The noun loot was first attested in a 1788 English-Hindi dictionary, with the same definition as today. It wasn't used in the context of actual English until the mid-nineteenth century, but was quickly picked up after that. As Hindi lut, it pretty much meant the same thing, and that comes from the Sanskrit verb lunt, meaning "to rob", so still very similar. Finally, it's thought that lunt derives from the Proto-Indo-European reconstruction reup, meaning "snatch". If you search literary usage of loot over time, you'll see that loot was in use well before 1788; that's because, in certain English dialects, loot has also referred to a type of ladle (this sense has a completely different etymology, coming from Dutch loet) and served as a slang word for lieutenant. The verb form first appeared in 1842.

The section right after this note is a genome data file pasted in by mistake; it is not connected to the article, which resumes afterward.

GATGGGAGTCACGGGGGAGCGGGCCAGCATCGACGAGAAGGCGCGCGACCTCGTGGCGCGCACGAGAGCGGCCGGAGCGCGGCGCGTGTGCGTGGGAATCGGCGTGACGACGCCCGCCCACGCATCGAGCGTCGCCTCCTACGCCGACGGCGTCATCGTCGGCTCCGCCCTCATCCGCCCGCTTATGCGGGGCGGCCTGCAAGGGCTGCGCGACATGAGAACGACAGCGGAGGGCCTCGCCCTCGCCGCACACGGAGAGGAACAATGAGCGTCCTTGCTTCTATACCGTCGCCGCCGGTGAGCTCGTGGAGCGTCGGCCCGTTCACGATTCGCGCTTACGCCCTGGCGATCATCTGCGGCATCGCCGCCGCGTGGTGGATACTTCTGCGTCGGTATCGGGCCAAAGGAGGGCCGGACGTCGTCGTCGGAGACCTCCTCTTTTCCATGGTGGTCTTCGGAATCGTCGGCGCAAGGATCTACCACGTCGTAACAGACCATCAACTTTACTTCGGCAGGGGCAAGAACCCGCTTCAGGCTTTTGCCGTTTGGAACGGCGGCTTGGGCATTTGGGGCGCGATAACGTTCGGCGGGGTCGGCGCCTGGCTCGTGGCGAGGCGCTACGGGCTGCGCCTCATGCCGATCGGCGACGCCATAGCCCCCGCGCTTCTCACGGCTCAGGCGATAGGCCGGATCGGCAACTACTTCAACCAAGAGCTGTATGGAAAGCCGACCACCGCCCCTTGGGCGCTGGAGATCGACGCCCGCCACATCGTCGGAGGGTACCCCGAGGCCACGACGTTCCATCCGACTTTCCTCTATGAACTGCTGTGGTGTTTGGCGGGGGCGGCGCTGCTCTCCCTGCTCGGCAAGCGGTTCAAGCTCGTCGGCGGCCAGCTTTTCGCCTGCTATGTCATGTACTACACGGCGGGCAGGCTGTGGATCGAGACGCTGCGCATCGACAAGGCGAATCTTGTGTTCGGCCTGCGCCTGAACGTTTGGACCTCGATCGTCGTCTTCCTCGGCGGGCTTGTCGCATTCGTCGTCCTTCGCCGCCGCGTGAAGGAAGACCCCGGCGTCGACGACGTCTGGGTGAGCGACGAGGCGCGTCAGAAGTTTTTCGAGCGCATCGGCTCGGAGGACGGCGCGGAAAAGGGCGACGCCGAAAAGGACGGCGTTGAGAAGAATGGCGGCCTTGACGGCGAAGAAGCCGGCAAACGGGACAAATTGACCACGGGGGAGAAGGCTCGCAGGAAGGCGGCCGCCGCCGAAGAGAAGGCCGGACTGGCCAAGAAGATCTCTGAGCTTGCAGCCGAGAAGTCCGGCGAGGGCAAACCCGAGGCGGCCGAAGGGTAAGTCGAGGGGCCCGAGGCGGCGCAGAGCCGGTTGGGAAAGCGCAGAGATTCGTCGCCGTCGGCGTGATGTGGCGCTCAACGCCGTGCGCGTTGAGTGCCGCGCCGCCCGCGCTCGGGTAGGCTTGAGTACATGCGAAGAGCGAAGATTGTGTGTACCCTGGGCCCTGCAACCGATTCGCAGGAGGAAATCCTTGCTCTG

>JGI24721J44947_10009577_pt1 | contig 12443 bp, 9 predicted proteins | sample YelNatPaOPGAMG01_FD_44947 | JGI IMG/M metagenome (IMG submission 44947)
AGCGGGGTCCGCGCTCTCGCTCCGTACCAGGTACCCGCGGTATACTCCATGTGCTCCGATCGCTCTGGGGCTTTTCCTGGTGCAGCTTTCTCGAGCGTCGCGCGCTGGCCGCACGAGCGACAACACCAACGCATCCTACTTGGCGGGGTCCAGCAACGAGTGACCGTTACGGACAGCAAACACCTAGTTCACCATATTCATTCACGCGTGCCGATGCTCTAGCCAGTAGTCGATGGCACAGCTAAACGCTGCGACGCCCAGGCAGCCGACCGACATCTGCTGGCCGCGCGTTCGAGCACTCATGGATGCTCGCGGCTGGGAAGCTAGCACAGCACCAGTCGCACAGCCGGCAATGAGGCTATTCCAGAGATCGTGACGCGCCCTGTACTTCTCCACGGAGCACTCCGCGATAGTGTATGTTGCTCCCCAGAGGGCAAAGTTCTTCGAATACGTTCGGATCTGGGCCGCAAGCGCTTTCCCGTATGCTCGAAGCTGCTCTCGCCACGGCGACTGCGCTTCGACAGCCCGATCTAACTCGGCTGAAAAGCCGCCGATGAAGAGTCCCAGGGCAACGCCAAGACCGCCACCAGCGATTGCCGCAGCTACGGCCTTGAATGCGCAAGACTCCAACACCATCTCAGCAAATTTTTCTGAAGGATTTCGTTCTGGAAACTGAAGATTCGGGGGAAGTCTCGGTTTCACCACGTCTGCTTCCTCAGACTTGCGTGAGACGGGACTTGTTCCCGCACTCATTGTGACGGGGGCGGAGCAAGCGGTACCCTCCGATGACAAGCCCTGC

Hello! I'm Adam Aleksic, a rising junior studying government and linguistics at Harvard University, where I co-founded the Harvard Undergraduate Linguistics Society. In addition to etymology, I also really enjoy trivia, politics, vexillology, geography, board games, conlanging, art history, and law.